Producers: Nick Park, Peter Lord, David Sproxton,
Claire Jennings, Carla Shelley
Written by: Bob Baker, Steve Box, Mark Burton,
Cast: Peter Sallis, Ralph Fiennes, Helena
Bonham Carter, Peter Kay, Nicholas Smith, Liz Smith
I pity the poor soul who has yet to know the joy that is Wallace
& Gromit. The duo have re-animated the claymation genre, which
fell into a coma after Gumby lost his pizzazz. Nick Park
is a magician when it comes to claymation. Just see the short episodes
he’s made (The Wrong Trousers is my favorite). On
top of amazing low-tech animation, he could make quality comedy.
With all this in mind, I had to check out W & G’s historic
appearance on the silver screen. Boy, am I glad I did.
Wallace (Sallis) and Gromit have moved up in
the world. No longer window washers, they are now Anti-Pesto, a
humane pest removal service. The community needs their protection
to grow prize-winning fruits and vegetables for the upcoming contest.
They all have their precious produce lying in their gardens, where
troublemaking rabbits try to steal them, but thanks to W & G,
the vegetables are safely guarded and the rabbits are humanely incarcerated.
Then Wallace gets the wonderful idea of testing out his new mind-tampering
invention to turn pests into Clockwork Carrots. He sucks out their
unwanted desires for vegetables, and prepares to implant them with
more community-friendly desires, but instead reverses the flow,
creating the dreaded were-rabbit that cannot be caged. This lycanthrope
(n: a monster able to change appearance from human to wolf or other
animal) ravages the local gardens, threatening to end the contest
that has taken place every year in their parish for over 500 years.
Victor Quartermaine (Fiennes) has offered to kill
the dreaded were-rabbit, but the compassionate Lady Tottington (Bonham
Carter) wishes a humane resolution to this situation, calling
on Anti-Pesto to capture the beast. Wallace is struggling for more
than the safety of the produce contest, he is struggling against
Victor for the good lady’s heart.
Those of you who know W & G know what to expect, but you’re
going to be surprised anyway. You know to expect quality animation,
humorous stupidity on the part of Wallace, heroic loyalty and intuition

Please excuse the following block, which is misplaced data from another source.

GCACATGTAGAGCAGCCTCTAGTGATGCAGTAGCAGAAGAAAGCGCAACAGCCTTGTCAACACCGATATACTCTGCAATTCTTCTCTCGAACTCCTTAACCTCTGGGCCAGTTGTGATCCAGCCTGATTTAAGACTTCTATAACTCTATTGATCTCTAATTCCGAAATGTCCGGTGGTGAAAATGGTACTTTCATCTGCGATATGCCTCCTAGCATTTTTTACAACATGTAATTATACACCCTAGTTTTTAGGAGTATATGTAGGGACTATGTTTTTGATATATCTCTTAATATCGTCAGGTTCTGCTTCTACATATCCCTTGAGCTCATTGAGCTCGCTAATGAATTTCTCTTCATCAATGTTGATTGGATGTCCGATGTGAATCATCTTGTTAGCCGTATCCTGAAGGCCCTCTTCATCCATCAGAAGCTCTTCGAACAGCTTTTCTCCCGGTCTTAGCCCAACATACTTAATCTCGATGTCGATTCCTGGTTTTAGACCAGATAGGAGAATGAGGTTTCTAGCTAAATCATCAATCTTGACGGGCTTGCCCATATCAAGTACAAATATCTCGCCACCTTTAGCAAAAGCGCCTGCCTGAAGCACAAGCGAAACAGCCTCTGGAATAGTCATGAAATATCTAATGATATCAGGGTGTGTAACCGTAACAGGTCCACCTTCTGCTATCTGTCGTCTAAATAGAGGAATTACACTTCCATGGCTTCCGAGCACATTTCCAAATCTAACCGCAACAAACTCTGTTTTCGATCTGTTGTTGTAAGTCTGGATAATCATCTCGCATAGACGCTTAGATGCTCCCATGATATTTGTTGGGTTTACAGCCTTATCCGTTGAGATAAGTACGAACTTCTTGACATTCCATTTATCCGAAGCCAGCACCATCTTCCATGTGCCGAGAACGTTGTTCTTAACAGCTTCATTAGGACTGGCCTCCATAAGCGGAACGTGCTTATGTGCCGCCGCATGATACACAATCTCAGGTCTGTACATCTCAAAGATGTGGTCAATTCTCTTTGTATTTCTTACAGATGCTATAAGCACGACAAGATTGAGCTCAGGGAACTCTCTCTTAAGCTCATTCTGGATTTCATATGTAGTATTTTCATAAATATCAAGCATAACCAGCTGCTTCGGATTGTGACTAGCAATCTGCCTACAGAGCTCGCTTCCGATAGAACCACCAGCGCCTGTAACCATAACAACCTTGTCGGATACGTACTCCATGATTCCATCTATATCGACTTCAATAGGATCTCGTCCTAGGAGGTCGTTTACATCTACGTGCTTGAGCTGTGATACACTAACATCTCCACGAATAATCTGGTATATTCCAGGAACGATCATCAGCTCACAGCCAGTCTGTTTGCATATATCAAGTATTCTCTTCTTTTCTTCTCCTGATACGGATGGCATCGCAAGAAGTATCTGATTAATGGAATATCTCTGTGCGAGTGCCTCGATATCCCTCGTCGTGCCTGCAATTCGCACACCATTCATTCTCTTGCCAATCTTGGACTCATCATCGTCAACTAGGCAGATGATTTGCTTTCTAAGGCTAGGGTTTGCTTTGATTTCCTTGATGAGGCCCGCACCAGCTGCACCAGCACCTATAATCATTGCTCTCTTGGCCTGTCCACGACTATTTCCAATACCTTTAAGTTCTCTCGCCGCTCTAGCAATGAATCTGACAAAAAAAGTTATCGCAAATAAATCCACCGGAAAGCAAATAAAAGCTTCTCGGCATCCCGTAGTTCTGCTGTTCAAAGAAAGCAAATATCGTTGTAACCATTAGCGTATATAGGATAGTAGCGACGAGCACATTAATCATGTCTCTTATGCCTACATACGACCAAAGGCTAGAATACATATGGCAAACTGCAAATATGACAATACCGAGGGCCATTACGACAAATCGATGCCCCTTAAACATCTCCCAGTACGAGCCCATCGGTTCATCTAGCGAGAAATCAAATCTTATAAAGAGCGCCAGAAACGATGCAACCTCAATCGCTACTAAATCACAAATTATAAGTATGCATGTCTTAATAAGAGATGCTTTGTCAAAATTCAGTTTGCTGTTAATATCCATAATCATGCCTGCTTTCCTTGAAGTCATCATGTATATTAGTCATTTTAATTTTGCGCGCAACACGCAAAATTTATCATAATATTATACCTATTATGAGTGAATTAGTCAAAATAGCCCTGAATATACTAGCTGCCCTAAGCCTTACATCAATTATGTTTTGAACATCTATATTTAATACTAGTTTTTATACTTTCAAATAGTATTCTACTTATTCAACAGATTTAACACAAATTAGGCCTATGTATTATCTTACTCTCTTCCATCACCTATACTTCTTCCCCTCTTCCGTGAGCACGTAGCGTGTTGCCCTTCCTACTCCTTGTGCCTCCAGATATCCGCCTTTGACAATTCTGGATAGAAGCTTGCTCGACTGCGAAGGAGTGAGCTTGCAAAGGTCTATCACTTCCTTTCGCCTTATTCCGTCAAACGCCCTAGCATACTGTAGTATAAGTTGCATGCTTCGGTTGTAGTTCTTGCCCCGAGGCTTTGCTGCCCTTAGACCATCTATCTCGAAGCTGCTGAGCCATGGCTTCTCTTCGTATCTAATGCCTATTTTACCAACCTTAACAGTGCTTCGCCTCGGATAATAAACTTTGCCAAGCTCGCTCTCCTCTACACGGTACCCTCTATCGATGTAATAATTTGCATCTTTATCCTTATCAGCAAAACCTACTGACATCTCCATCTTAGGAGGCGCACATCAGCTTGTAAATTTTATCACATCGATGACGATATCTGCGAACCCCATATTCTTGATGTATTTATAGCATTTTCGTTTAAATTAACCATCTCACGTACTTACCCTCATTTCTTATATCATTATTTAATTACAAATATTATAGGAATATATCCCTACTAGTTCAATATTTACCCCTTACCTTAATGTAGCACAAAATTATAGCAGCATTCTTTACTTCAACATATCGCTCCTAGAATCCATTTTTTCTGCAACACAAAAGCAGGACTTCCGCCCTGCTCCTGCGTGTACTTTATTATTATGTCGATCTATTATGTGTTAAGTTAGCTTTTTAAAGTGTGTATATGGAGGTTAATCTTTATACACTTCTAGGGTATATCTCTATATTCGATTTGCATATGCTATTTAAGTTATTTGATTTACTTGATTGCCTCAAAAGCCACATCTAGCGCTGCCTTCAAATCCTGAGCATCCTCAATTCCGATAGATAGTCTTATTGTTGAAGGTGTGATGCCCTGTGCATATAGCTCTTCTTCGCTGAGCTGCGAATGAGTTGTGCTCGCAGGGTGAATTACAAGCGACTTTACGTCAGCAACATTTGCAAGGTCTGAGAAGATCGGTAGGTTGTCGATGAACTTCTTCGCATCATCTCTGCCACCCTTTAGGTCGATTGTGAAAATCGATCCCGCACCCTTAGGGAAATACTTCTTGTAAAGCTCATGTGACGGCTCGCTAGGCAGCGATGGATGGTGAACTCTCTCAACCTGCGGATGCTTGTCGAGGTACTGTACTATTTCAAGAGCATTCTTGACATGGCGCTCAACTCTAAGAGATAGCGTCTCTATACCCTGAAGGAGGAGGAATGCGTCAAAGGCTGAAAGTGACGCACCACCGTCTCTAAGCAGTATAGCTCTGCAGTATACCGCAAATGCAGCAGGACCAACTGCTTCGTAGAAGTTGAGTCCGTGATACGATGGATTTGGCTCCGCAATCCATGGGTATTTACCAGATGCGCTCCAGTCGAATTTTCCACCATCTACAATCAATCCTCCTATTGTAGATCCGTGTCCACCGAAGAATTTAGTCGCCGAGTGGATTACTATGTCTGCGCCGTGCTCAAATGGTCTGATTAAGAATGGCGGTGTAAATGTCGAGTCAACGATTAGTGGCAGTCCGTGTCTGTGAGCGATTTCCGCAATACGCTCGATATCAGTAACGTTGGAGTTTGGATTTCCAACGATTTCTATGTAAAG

on the part of Gromit, and some side characters that will bring
everything together for a smashing good film. For their first feature-length
film, however, the writers decided to write in a not-insignificant
amount of innuendo. I guess they thought that a mature audience
would need something more than your standard W & G to enjoy
the movie, which isn’t exactly wrong, but at the same time
adds a little depth to otherwise physical humor. However, I’ve
never had a problem with physical humor, whether it’s infantile
or merely slapstick, so really it was just a nice bonus on top of
an already hilarious film. The animation has jumped a huge step
since the W & G we all know and love from many years ago, and
may easily be confused and mistaken for pure CG, but they weren’t
foolish enough to be claymation purists. There are obviously pieces
of CG thrown in there, and that’s a good thing. Seeing a bunch
of rabbits float around in a chamber would be much more easily animated
with a computer than with stop-motion suspended clay. Cuter too.
So get up and take someone to go see this movie. Take someone who
appreciates cute things, good humor, and British innuendo, and I
guarantee they’ll put out. OK, I’m sorry, that was completely
out of line. But seriously: good movie, funny movie, cute movie.
And if you aren’t the kind of person who likes these kinds
of things, what the hell are you doing reading this review?
Take a pal and pay full price for both tickets.
Itís worth a full-price ticket.
Itís worth a matinee ticket.
Wait for video rental.
Check out the video from the library, if you must.
While we would never encourage anyone to destroy a video...